Manifestations of Antioch Colleges past are usually recognizable to Antiochians, but not always. Olive Trader ‘13 married Carl Nybladh in 1918. She was a high school teacher in nearby Xenia; each year a deserving graduate of Xenia High School receives a scholarship that bears her name. The following is her account of an experience from her senior year that would not have happened to any Antiochian alive today.
Recollection of Olive Trader Nybladh, Class of 1913
One day during the month of January 1913, I was called into the office of Dr. Stephen Weston, dean of the college, and requested in my capacity as president of the Girls’ Association of Antioch College to arrange some social activity for a Washington birthday party. I was to work with Carl King, president of the Boys’ Association. Dr. Weston was always concerned about the lack of social activities at the College.
Excellent cooperation was given by all the students. A pageant portraying the first meeting of George and Martha was prepared. Elaborate decorations were made and we became extravagant and even engaged a stringed orchestra from Springfield for the occasion.
A few days prior to the big event Dr. Fess, then president of the college, requested the two associations’ presidents to report to his office immediately following the chapel service. This certainly meant that something was “in the air” and we went to the office in fear and trembling. We were not mistaken. Pounding his fists on the table, we were told in no uncertain terms that if any dancing took place in this occasion we would be expelled.
Absolutely ignorant of the plans of some of the students to dance when the orchestra played, we could not grasp the meaning of the warning.
It was a nice dull party. The music was excellent and there were plenty of wallflowers.
Thanks to the student body we were not expelled. Many years later Dr. Weston told me that he would have been dismissed also had dancing taken place.
The first play to be presented on the east steps of the college was given under direction of Miss Jean B. Elwell, who was the dramatics instructor during the summer session of 1913.
The members of the class of 1913 wrote the history of Antioch College and presented it as a pageant on the east campus.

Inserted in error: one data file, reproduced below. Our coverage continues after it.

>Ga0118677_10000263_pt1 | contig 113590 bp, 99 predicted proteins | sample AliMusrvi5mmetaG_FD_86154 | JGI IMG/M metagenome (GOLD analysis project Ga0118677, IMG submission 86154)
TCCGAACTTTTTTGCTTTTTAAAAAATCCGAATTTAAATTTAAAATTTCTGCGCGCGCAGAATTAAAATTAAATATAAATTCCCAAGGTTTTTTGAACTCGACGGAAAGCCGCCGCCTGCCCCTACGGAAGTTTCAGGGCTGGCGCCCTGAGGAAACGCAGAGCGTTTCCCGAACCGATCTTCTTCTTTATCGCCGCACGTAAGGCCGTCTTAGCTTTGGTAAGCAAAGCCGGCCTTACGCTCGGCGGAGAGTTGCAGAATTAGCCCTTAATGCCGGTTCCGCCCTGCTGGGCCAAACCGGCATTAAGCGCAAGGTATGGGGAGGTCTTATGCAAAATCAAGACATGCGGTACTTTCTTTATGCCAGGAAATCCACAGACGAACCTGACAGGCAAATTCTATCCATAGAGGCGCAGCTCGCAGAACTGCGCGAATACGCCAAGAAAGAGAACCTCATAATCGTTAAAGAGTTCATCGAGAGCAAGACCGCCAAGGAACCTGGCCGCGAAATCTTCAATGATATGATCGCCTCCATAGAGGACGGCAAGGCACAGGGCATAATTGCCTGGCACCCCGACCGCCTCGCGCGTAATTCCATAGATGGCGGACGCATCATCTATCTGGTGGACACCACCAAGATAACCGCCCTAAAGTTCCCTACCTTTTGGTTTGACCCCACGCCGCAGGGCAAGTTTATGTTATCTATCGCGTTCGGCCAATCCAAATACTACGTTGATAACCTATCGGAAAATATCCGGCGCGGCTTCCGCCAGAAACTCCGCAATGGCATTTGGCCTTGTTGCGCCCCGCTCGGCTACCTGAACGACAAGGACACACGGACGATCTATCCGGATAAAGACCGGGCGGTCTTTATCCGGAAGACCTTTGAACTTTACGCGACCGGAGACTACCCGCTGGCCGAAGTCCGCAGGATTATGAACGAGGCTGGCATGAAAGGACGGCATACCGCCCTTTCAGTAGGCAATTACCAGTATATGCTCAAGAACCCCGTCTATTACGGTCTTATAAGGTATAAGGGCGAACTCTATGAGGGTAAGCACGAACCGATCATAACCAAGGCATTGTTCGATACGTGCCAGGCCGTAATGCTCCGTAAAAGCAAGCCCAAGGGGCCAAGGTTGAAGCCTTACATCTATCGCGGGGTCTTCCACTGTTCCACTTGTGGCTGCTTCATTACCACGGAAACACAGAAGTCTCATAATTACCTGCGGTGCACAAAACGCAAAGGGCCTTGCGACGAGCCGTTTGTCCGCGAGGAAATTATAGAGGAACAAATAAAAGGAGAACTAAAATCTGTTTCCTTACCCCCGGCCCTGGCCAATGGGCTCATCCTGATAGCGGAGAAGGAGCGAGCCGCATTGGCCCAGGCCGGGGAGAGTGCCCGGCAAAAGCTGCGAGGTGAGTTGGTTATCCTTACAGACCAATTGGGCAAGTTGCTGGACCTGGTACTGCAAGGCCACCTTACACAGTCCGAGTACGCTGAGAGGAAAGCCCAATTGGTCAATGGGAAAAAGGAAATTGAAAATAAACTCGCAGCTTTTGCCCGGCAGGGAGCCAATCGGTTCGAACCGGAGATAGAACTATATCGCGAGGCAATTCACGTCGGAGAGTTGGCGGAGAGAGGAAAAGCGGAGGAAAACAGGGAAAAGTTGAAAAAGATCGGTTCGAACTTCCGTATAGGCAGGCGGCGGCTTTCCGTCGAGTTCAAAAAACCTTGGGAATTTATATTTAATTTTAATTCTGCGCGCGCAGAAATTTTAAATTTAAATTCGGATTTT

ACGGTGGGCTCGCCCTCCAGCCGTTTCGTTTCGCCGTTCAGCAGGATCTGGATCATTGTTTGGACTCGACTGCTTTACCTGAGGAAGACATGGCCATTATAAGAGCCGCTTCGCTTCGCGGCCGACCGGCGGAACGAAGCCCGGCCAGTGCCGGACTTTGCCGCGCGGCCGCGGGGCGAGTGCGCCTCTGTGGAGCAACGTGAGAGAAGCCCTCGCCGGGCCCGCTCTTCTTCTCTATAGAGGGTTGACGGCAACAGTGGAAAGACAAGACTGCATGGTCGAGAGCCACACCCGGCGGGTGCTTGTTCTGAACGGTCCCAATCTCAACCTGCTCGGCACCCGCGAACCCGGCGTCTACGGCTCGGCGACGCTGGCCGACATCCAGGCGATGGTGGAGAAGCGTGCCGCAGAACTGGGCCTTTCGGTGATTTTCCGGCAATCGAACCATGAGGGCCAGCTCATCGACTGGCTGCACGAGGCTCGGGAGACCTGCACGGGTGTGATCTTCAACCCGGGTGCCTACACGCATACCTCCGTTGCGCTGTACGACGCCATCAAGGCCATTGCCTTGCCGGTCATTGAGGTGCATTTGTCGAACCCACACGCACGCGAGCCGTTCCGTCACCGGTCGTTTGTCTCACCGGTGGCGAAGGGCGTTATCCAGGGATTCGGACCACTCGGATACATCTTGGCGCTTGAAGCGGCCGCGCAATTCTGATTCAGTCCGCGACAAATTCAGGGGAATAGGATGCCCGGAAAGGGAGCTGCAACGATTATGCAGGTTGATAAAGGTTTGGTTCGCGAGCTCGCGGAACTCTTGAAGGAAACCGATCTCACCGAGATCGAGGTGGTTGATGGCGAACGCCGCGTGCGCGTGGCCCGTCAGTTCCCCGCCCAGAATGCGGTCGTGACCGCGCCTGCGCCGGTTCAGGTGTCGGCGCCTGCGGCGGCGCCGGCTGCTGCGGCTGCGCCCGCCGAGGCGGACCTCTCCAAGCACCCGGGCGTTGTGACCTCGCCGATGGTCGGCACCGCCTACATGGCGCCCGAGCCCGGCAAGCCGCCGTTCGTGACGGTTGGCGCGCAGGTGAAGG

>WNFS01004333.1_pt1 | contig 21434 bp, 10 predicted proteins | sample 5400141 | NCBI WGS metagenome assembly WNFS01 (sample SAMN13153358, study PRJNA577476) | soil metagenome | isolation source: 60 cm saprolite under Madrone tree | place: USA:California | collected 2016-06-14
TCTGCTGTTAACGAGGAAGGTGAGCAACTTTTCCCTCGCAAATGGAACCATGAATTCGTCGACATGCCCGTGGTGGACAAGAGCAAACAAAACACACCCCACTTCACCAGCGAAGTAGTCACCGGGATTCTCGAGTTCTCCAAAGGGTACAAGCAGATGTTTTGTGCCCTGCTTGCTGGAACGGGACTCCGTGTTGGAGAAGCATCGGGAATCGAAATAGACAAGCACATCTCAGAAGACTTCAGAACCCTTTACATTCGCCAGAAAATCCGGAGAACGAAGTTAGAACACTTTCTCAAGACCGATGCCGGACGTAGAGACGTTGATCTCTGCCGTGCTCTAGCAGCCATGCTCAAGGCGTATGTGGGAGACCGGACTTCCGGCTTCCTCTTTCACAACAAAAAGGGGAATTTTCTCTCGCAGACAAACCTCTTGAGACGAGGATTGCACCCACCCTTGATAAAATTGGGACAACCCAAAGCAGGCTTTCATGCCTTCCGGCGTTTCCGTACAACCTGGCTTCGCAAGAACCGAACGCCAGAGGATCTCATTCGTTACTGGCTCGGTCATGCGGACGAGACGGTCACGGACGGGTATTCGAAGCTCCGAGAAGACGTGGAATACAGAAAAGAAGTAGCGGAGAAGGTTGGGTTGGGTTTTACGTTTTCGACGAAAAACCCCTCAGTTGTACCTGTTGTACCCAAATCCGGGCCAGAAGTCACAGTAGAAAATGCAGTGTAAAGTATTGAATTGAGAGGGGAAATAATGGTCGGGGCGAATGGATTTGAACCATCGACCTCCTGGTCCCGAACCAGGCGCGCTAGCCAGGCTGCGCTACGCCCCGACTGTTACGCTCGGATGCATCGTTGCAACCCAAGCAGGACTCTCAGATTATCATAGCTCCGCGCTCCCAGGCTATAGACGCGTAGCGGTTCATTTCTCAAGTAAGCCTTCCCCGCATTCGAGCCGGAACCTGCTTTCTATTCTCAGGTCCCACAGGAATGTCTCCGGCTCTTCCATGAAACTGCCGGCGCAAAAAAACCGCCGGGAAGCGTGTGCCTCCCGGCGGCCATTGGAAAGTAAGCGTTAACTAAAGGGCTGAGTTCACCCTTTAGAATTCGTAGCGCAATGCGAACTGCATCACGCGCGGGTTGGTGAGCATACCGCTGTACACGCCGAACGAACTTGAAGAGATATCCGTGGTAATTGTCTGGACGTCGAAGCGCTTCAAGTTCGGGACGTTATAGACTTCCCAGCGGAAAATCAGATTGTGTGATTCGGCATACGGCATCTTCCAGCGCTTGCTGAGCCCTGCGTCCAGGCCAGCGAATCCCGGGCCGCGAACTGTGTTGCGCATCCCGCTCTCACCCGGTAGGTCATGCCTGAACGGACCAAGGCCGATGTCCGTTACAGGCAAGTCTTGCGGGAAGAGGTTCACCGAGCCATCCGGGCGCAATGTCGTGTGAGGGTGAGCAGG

No prohibition of dancing appears in the College Catalog for the academic year 1912-1913. In fact, no published set of rules had explicitly forbidden dancing at Antioch College since 1884, so it is possible that Olive and her classmates had no idea that it was against the rules. What might have elicited such a strenuous reaction from the college president? As historian Mark Oppenheimer states: “Conservative Protestants have always been suspicious of art's propensity to deceive and entice, but among the arts, singing has been more permissible than the visual arts, which can tend toward idolatry, and everything has been preferable to dancing, with its obvious evocation of sex.”
The tendency to restrict behaviors permissible in the Bible (for example, Moses’ sister Miriam dances after the victory at the Red Sea, and David dances to celebrate the ark's return to Jerusalem) was especially strong among temperance activists in the early 20thcentury, and Simeon D. Fess was already a leading figure in the movement to ban spirituous liquors. Furthermore, he had won reelection to the House of Representatives the previous year, a bitter campaign marked by accusations of his infidelity. As 1912 was a banner election for Democrats across the nation, Fess’ Republican victory can be attributed in part to the endorsement he received from the Anti-Saloon League, one of the most effective lobbying organizations in American history. Given his political constituency, and the recent if unfounded hits to his reputation as a moralist, Fess could hardly give approval to his students to do anything that his supporters might be against.